As a trauma and addictions therapist for over 20 years, I have worked with literally thousands of family members who are frustrated, hurt and bewildered by their loved one’s substance...
As a trauma and addictions therapist for over 20 years, I have worked with literally thousands of family members who are frustrated, hurt and bewildered by their loved one’s substance abuse issues.
Discovering someone you love has a problem is often ranked up as one of the worst days of our lives. Although we have many different reactions, many of us remember the details of this event just like hearing the news of any other traumatic event. We replay the movie in our mind and feel every feeling imaginable throughout the process. We may go through some or all of the stages of grief — we feel disbelief, hope it isn’t the case, and wish we could change it. We feel anger, sadness, and finally come to terms with the issue —not necessarily in that order.
Sharing these inner reactions can be rewarding and healing from the standpoint of allowing us to get acknowledgment and clarity from others who are bravely walking the path with us.
An important first step when working with a parent is to help them work through these initial reactions and any ongoing stress from having lived with or interacted with an addict in the cusp of their behaviors. It can be terrifying and erode your sense of direction.
Most family members need a place to share their concerns, fears, and hurt. No two stories are alike, but relating to other people makes us realize that at least we are not alone.
Looking at our internal dialogue, reactions, and projections on the matter can be fundamental in the process.
Two of the most common reactions I see become obstacles to the recovery process are personal story comparisons and shame/guilt. I’ve spent long hours working with families on their disbelief surrounding their child’s use of drugs or alcohol. Many times they themselves had a phase or addiction they were able to combat with a particular resource, process, or “cold turkey” approach. This is totally understandable.
One of the first things most people do when they hear news about a loved one is thinking about our own experience with similar problems and try to solve their adolescent’s problem using a solution from the past.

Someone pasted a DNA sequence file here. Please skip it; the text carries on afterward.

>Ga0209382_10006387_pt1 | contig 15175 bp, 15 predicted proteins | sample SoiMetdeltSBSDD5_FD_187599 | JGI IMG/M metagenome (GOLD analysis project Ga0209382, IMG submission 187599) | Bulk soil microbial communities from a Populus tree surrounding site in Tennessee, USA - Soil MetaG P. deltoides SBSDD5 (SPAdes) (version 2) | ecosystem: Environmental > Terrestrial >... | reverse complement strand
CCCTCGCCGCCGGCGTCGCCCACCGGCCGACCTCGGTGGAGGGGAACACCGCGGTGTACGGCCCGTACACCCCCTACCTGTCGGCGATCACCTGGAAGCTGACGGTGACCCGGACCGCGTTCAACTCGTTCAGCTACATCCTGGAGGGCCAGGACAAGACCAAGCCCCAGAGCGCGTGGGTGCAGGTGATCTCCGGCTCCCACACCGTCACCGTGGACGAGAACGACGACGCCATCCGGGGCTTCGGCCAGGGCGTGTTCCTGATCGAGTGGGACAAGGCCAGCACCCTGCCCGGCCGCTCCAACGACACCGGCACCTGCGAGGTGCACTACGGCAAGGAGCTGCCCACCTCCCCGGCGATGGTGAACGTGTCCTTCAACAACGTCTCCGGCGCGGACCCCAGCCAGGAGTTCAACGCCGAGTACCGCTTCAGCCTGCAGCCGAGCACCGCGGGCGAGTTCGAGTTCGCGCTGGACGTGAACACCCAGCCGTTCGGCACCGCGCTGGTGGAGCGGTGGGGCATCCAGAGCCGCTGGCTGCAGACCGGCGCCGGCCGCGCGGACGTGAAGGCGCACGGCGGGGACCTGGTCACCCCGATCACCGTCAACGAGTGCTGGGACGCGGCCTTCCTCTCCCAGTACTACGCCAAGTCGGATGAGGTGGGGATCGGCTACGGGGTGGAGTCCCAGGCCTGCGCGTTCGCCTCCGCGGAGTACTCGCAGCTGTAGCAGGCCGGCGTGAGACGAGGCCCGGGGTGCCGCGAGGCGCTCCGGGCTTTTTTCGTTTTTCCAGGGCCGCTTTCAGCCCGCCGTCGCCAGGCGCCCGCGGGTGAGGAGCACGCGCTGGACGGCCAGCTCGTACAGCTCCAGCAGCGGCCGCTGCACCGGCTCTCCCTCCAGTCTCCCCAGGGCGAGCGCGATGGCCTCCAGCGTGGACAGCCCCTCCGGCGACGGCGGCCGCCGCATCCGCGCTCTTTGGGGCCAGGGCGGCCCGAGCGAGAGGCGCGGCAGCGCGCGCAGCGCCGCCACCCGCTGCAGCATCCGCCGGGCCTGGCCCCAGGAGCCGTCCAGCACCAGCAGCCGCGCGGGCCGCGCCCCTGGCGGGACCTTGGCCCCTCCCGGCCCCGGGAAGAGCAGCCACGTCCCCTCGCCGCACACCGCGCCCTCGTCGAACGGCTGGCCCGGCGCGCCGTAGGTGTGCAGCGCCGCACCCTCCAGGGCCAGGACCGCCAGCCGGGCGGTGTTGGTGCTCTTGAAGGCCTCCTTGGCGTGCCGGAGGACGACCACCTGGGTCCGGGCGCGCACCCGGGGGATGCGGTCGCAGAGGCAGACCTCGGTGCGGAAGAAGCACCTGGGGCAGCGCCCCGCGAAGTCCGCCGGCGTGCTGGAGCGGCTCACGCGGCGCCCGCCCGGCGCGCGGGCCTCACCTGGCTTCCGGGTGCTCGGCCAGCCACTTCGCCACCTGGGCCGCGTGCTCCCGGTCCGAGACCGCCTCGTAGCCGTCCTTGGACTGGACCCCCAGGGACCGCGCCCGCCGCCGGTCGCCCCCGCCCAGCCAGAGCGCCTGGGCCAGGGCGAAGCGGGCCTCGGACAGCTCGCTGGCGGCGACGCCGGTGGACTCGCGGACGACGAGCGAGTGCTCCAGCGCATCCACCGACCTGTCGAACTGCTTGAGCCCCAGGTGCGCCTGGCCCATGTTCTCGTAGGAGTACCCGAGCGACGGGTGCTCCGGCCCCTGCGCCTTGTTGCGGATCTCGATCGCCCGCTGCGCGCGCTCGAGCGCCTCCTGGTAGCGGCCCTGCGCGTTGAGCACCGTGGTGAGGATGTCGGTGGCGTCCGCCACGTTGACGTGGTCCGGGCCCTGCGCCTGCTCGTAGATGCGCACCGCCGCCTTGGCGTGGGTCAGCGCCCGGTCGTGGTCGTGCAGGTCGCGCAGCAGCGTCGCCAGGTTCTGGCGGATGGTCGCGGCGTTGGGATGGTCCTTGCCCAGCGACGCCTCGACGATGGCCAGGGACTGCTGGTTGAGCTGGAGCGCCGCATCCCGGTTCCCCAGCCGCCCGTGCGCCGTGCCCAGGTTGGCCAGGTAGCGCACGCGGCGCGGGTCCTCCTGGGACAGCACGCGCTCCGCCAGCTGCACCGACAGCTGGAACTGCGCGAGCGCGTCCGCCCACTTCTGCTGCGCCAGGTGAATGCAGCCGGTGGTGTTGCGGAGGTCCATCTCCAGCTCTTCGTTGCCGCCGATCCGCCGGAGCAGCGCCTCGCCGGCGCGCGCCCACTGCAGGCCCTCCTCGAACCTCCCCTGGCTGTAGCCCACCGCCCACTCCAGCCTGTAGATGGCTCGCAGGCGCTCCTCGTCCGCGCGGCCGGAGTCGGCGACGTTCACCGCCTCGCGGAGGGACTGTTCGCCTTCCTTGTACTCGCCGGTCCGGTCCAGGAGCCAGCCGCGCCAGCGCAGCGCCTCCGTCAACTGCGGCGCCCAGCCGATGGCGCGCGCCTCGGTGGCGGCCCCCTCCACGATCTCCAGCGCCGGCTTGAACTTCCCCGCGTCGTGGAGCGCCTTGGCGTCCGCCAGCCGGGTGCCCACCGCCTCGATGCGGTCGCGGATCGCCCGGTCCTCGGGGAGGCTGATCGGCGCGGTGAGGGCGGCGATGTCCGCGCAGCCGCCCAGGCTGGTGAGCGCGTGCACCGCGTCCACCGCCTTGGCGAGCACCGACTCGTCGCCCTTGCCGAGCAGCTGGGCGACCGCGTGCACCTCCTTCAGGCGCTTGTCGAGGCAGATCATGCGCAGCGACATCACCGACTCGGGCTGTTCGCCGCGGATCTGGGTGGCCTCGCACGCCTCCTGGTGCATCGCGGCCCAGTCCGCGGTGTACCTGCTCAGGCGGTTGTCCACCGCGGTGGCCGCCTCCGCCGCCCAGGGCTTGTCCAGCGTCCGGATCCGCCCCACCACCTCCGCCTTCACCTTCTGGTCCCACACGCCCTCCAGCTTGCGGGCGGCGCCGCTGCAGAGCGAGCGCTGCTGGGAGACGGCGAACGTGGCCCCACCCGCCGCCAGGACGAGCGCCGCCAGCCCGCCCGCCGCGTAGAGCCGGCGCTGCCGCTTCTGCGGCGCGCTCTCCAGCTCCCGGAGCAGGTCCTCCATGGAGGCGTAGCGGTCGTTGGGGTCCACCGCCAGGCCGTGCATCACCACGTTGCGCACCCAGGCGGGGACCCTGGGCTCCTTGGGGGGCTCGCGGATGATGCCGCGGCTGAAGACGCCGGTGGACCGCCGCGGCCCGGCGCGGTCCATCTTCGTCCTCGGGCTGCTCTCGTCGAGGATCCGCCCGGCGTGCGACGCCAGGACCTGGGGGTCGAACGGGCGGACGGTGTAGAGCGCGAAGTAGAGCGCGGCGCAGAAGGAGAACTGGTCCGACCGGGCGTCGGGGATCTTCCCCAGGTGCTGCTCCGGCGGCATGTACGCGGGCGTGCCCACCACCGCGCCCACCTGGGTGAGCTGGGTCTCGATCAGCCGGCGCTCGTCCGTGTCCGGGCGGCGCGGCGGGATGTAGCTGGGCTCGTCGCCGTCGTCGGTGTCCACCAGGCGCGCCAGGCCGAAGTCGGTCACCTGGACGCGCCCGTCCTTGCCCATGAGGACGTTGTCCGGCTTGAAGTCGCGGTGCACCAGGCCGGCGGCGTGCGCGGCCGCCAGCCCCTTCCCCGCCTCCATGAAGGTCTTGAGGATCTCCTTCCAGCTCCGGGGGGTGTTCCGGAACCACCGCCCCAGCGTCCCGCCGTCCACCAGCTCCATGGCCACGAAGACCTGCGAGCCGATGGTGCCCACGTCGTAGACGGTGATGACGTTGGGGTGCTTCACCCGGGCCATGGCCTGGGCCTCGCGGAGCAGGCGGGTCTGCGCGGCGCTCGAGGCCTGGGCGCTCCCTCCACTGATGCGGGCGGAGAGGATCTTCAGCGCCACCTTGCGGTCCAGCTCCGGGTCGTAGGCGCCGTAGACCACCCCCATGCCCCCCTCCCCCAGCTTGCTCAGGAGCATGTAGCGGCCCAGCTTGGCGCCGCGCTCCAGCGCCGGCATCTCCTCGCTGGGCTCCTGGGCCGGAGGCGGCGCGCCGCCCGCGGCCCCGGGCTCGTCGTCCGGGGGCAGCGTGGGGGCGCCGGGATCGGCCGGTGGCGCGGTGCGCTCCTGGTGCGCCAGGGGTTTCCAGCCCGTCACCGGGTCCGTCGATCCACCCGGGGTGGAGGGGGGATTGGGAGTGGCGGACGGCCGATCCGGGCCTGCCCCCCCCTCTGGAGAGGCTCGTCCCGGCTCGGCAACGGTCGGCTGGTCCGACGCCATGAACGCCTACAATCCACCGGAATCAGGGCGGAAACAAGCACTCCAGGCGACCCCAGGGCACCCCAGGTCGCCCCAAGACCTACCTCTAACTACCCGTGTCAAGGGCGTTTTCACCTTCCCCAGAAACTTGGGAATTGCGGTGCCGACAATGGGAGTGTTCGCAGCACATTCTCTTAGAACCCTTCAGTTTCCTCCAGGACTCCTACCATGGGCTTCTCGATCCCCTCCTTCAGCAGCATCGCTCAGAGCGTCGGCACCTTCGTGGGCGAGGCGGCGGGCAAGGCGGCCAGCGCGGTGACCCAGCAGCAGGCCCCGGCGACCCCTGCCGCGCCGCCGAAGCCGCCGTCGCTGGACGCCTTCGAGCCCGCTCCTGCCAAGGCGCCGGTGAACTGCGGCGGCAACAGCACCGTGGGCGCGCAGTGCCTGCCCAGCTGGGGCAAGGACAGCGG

We lovingly project and formulate a solution upon our kids. Unfortunately, everyone’s unique history, genetic code, and chemistry, coupled with how much more potent drugs and routes of administration are vs. those used years ago, we may be off in our estimation of exactly how someone can or should follow another person’s path. Some family members and loved ones feel they overcame issues without help or treatment.
This sends a confusing message where treatment is being considered. It may make one wonder if they should not ask for help but try instead to gather a cold turkey moment out of thin air and sheer “willpower.”
For most addicts, they may not be able to stop without assistance — even with considerable mental strength. As someone with diabetes, one person may be able to control it with diet and exercise, and another with similar genes may need a completely different treatment plan.
I often work immediately with family members to step out of themselves and see the person in front of them as unique — leaving aside their own history as a very different event.
For someone exploring treatment options, it can be a deterrent to suggest they should do as someone else did. This may result in someone not seeking as much help, or the right kind, for themselves.
Shame and Guilt
This type of emotional reaction wreaks more havoc. While it is a common experience to immediately pull into yourself and wonder what you’ve done wrong, it is rare anyone could ever say it is a loved ones “fault” a substance use issue occurred. While there are plenty of things to explore in terms of how to best support your child’s recovery and make positive changes for their benefit, it becomes a convoluted mess when guilt and shame are involved.
We frequently enable, miss opportunities for strong boundaries, and accidentally make excuses thinking erroneously we should shoulder more than our fair share of the blame.
While there are many reactions, these two are common ones I see that require some work oftentimes with a qualified counselor, a parent support group, or educational seminars.
Consider the common Al-Anon motto, “we didn’t cause it, we can’t control it, and we can’t cure it.”
This motto brings these reactions to light. This simple saying brings many a weary family member back to the center. Remember that despite all the mental effort, the work you can do to be helpful is probably found in these truths, loving called the “Three Cs of Al-Anon.” Family members and support persons can take this to heart and find a group, counselor, or supportive ear and dig a little deeper into our own reactions which may prevent us from seeing the problem in someone else with clarity. In closing, while it can be a harrowing and powerless feeling to begin this journey as a supportive parent, we find that a good starting place is a journey that starts right within us.
Kim Miller is a LCSW, LISAC, EMDR, Advanced Level Somatic Experiencing Practitioner, Meadows trained clinician, Certified Life/Executive Coach in private practice specializing in attachment trauma, codependency, addictions, mental health, and trauma.